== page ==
PCLinuxOS Mini Xfce Edition

I have been writing about why I jumped from Ubuntu-derived Linux Lite to PCLinuxOS. Linux Lite – with addition of a vitally important safety feature from the awesome and venerable Ralphy’s own repository – is by far the best newbie-friendly distro for older hardware I have ever had the pleasure to use. Just one issue: It’s “daemon possessed.”

And I don’t mean it’s administered by a Ferengi starship commander, either. A daemon is a program that runs in the background. Every decent operating system has daemons, or it would hardly be useful for us ordinary mortals. But this one particular daemon, named systemd, is a dangerous, invasive, “supervisory” one that does more than just initialize programs and applications and allocate the proper resources to them. It oversees, overrules, overextends, and keeps a record of every process. It has many security vulnerabilities and other issues that sent me fleeing away, at least until it can be tamed and put on a leash or something, if ever.

I wanted a Linux distribution that was not only not possessed by that evil daemon, but also beginner-friendly and technophobe-friendly. Salix would have sufficed in the first department, but not really in the second. A little more research and I re-discovered PCLinuxOS. There’s a nice community Xfce edition with lots of extra stuff in it that I actually don’t need or want, but that is true of every newbie-friendly Linux mixture. I found a “Xfce mini” edition, put together by the revered and praiseworthy Ika, a long-time member of the very loyal and enthusiastic PCLOS community. I installed it today on the old laptop and just wanted to describe the experience a little, for the benefit of any readers who are looking to escape the systemd threat without losing the simplicity and “friendliness” of wonderful Linux distros like Mint, the ‘buntu family, LXLE, Linux Lite, ElementaryOS, and many more built from Ubuntu. For them, if they have decent hardware that isn’t more than a couple of years old, there is the flagship KDE edition of PCLinuxOS. It has it all! I prefer the lightweight, infinitely configurable, and super-simple Xfce desktop. It’s the default desktop of Linux Lite, and also the default desktop of several Linux distributions meant for use by children! So it’s not complicated, but it’s powerful, simple, and nimble on older hardware. The Xfce flavor of PCLinuxOS is available in two different forms: The standard one is basically kinda sorta PCLinuxOS with Xfce tied on. The “mini” Xfce version has few installed applications, just enough to run it and then install the software you really want and prefer to use. It uses Synaptic Package Manager (yeah, you read that right, Synaptic, even though it’s not Debian or Ubuntu-based) to update and install software from a vast, hyooooge, very extensive repository! It even has Seamonkey! Cool, no adding PPAs and all that high-risk nonsense. LXLE has like six or eight added PPAs besides Ubuntu’s, just to get the latest versions of LibreOffice, to make Seamonkey available to their users, and the latest daily builds of other popular software. That’s nice, but the more PPAs you add to an Ubuntu-based OS, the greater the risk of something breaking when installed and/or updated. My other complaint with Ubuntu-based distros is the inexplicable presence of beta software in a distro intended for novice users! I just think that is unconscionable. Systemd, by the way, is beta quality even if it’s not billed that way.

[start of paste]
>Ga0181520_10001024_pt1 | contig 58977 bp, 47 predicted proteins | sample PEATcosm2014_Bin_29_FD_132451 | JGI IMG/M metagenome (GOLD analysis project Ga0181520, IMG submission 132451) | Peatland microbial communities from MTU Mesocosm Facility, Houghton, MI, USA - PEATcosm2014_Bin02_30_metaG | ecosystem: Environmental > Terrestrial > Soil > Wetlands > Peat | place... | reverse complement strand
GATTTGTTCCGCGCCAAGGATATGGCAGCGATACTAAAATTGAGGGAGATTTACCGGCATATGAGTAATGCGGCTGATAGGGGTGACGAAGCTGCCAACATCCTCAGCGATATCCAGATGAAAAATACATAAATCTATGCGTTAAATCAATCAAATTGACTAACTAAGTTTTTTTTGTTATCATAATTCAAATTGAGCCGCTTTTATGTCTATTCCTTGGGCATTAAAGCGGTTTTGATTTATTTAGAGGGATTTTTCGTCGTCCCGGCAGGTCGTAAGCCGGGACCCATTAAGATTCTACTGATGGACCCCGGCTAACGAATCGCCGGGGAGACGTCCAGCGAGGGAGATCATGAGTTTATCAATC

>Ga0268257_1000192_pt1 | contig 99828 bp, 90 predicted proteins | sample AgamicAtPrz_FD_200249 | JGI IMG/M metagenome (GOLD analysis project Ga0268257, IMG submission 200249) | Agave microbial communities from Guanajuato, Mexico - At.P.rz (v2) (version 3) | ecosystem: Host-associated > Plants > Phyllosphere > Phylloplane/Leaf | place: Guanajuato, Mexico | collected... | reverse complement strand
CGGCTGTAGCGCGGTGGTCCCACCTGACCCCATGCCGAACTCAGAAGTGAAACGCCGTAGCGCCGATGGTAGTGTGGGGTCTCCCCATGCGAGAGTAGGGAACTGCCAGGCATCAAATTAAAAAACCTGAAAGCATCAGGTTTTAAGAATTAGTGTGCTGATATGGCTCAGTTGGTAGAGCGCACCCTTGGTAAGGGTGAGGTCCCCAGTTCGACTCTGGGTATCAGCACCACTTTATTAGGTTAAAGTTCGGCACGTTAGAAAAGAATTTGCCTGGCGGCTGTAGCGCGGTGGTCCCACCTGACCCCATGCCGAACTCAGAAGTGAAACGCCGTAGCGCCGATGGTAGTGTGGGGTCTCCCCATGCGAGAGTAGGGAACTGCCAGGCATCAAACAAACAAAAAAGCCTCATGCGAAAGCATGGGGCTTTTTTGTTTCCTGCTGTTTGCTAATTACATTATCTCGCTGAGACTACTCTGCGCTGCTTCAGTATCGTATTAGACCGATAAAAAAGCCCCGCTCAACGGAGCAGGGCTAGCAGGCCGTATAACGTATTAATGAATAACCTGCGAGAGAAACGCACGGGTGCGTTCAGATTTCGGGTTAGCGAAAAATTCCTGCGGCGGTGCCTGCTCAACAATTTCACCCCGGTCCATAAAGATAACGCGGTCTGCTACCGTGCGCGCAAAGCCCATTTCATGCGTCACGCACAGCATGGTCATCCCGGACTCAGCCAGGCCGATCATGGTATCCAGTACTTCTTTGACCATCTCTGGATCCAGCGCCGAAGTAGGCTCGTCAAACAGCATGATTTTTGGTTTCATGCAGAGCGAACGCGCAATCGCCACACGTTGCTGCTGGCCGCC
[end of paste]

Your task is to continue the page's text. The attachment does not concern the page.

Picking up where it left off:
Okay, end of lecture on why I switched (and why others should, in my opinion). Now the good part.

The Xfce Mini Live USB cranked right up and ran fast and responsively in Live mode. Installation may be unfamiliar to folks who are used to the Ubuntu-based stuff, but it’s pretty easy. Clicking on the “install PCLinuxOS” icon brings up a nice step-by-step set of instructions. The DrakLive installer uses GParted, but helps the user along. BACK UP ALL YOUR STUFF to an external media first!

I don’t do the dual-boot thing, and I didn’t install PCLOS alongside another distro. So I chose “custom partitioning.”

A swap partition, traditionally about 2X your computer’s RAM. I gave “/” 20 Gigabytes of space on my HDD, and all the rest of the drive is “/home.”
WORD OF CAUTION: If you already have a /home directory on the drive that you used with a different distro, format that sucker! “Foreign” settings and stuff will definitely interfere with PCLinuxOS default settings. Keep your documents, pictures, videos, browser / email profiles etc on external media to use after installation.

Now tell the installer what bootloader and device you want to use. The default is Grub on the hard drive.

Now the magic happens!

Ohhhh, it’s wonderful! The entire process from start to finish took under 10 minutes on my laptop. My only issue was that I needed to use my little non-proprietary USB wifi dongle to get an internet connection. That’s common with the stupid Broadcom wireless hardware in Dell computers. Not a show-stopper really, just a minor annoyance. Easily fixed after installation. On a desktop with a wired internet connection, no issue at all.

Then reboot when it’s finished, but do not remove the Live media (USB or DVD) until prompted to do so.